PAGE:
Since the mid 90’s, the U.S federal government has allowed for states to implement medicinal cannabis programs. Each state has created their own set of regulatory licensing guidelines and requirements surrounding the cultivation, manufacturing, possession, use, sale, and distribution of commercial cannabis products. About a decade ago, Colorado became the first state to permit and open recreational cannabis dispensaries. The “Green Rush” that followed has resulted in a vast influx of different cannabis products and dispensaries available to the public. Establishing and adopting cannabis legislation is slow but the cannabis industry continues to grow exponentially. This incompatibility has led to questionable manufacturing practices and inconsistent quality products – raising public health and safety concerns.
The cannabis industry speaks a whole new language and many beginners find that navigating dispensary menus and understanding product labeling can be intimidating. At this time there is no mandated cannabis education for budtenders who sell cannabis products. Cannabis marketing utilizes two main terms as descriptors for all cannabis chemovars (“strains”): indica and sativa. The problem with these terms is that they (often inaccurately) describe the physical characteristics of the plant, such as leaf shape, which has nothing to do with how efficacious a chemovar might be (Lynch, 2019). Further, the widespread “strain” classification system is based on geographic origin and other meaningless descriptors (McPartland, 2018; Russo, 2019) that perpetuate the inaccurate stigma that cannabis has no medicinal value. Many cannabis scientists argue that in order to forecast the therapeutic properties of a specific cannabis product and its potential to alleviate symptoms, the chemical profile is the most useful tool (Clarke, 2013; Elzinga, 2015; Hazekamp, 2012; Small, 2015).
Similar to introducing a new medication or supplement to your routine, selecting an appropriate cannabis product to meet your goals requires education and some self experimentation. Determining which products might be best for you can be challenging. A great way to organize your cannabis experiences over time is by keeping a detailed journal of your experiences trying different cannabis products and dosages. We suggest “The Cannabis Companion: An Educational Guide & Workbook for Tracking Cannabis Chemovar Efficacy” by Jazmin Oliver.
In the next installment of this series we will dive into the different types of commercial cannabis products, discuss how they are used, and what they might be most appropriate to treat. As always, we recommend speaking with a licensed medical professional before starting a new cannabis regime. To learn more about the potential benefits of cannabinoid therapy, please reach out to a member of the Realm of Caring team!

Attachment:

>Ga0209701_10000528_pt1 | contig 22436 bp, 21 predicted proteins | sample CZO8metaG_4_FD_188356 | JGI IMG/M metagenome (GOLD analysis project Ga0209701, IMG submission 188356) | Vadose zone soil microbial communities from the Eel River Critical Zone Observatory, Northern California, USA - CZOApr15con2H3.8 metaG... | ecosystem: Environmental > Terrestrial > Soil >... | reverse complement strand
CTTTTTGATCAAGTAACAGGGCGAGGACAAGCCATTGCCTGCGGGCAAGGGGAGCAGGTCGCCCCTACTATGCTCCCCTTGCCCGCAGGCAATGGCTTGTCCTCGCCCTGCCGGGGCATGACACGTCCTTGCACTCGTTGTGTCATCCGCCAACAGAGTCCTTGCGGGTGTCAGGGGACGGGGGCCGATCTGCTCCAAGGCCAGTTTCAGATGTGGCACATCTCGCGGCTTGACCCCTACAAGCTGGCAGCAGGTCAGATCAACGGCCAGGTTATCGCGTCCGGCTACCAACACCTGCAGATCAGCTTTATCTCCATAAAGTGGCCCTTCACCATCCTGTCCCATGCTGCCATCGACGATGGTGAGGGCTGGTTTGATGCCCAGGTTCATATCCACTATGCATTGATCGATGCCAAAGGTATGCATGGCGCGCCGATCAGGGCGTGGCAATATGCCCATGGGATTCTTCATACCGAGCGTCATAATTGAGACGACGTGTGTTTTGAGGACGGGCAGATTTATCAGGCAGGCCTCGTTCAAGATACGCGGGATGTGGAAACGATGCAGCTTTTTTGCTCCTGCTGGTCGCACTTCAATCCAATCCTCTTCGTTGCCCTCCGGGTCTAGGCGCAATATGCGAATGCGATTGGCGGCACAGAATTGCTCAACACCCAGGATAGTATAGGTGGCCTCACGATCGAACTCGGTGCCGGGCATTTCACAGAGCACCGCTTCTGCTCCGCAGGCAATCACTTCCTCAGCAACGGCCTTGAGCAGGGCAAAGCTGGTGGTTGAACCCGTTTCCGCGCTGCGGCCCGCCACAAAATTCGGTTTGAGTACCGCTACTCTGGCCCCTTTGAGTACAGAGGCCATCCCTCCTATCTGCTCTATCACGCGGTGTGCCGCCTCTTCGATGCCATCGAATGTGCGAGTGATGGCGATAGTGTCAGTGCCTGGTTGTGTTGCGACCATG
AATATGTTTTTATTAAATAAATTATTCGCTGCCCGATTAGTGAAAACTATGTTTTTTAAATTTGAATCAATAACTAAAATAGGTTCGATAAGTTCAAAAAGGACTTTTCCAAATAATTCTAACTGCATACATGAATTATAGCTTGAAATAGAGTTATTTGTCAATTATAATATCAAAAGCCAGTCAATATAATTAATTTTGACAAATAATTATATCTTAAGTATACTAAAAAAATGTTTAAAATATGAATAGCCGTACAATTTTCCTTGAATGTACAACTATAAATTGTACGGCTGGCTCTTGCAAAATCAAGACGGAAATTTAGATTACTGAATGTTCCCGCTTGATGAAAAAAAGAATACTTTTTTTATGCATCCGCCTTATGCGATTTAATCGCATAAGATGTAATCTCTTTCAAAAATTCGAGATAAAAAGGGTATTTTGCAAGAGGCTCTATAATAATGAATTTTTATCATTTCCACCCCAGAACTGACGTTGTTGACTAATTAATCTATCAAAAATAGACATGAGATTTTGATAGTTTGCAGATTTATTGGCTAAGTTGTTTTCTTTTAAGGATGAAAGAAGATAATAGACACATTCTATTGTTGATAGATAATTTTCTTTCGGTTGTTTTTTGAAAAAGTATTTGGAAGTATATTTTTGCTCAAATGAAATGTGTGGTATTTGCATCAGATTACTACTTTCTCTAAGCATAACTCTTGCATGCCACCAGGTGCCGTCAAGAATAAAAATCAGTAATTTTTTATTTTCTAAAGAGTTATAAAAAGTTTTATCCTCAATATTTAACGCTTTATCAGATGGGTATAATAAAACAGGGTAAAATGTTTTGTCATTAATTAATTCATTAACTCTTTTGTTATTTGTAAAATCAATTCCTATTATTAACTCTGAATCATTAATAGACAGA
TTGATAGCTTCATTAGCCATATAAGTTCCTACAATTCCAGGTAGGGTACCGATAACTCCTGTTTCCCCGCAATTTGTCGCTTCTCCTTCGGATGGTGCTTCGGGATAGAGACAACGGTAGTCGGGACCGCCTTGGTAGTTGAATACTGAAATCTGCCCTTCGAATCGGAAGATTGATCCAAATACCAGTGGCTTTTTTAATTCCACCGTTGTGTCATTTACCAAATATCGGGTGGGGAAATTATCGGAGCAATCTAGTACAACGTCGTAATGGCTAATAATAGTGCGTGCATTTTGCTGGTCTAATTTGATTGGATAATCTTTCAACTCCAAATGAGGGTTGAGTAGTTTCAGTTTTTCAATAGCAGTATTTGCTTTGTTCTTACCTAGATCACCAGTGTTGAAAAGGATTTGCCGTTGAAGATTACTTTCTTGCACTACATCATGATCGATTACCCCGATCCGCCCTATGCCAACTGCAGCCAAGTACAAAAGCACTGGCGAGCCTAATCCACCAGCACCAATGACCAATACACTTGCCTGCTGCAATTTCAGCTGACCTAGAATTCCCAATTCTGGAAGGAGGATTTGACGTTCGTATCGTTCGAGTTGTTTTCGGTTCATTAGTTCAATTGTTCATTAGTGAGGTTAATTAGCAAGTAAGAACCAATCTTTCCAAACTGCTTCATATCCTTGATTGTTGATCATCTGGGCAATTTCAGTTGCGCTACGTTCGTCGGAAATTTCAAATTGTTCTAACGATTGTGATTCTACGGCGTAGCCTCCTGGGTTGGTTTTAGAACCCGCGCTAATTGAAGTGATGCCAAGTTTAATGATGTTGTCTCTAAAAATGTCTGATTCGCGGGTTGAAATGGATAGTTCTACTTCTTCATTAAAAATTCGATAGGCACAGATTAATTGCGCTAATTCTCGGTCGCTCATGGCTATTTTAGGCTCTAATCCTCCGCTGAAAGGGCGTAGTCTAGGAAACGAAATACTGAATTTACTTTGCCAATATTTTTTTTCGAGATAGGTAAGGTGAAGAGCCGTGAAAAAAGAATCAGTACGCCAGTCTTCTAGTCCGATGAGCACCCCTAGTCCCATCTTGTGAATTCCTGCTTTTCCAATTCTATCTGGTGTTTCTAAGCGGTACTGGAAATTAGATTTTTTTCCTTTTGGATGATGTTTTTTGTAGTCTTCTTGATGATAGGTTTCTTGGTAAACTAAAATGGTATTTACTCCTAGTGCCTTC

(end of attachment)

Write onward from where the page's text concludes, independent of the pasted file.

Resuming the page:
Authored by Jazmin Oliver for Realm of Caring
- Clarke, R. C. (2013). The myth of the indica–sativa classification of cannabis. Cannabis and Cannabinoid Research, 1(1), 3-4. https://www.liebertpub.com/doi/full/10.1089/can.2015.29003.ra
- Elzinga, S., Fischedick, J., Podkolinski, R., Raber, J. C., & Beletsky, A. (2015). Cannabinoids and terpenes as chemotaxonomic markers in cannabis. Natural products chemistry & research, 3(5), 1-6. https://doi.org/10.4172/2329-6836.1000181
- Hazekamp, A., & Fischedick, J. T. (2012). Cannabis-from cultivar to chemovar II: a metabolomics approach to cannabis classification. Cannabis and Cannabinoid Research, 1(1), 202-215.https://doi.org/10.1002/dta.407
- Lynch, R. C. (2019). Cannabis chemovars: Terpenes and cannabinoids from different strains. ACS Omega, 4(9), 16138-16146. https://pubs.acs.org/doi/full/10.1021/acsomega.9b02256
- McPartland, J. M. (2018). Cannabis systematics at the levels of family, genus, and species. In Handbook of Cannabis (pp. 19-36). Oxford University Press. https://www.ncbi.nlm.nih.gov/pmc/articles/PMC6140263/
- Small, E. (2015). Evolution and classification of Cannabis sativa (marijuana, hemp) in relation to human utilization. Botanical Review, 81(3), 189-294. https://link.springer.com/article/10.1007/s12229-015-9157-3
- Russo, E. (2019). The Case for the Entourage Effect and Conventional Breeding of Clinical Cannabis: No “Strain,” No Gain. Front. Plant Sci., 9:1969. https://doi.org/10.3389/fpls.2018.01969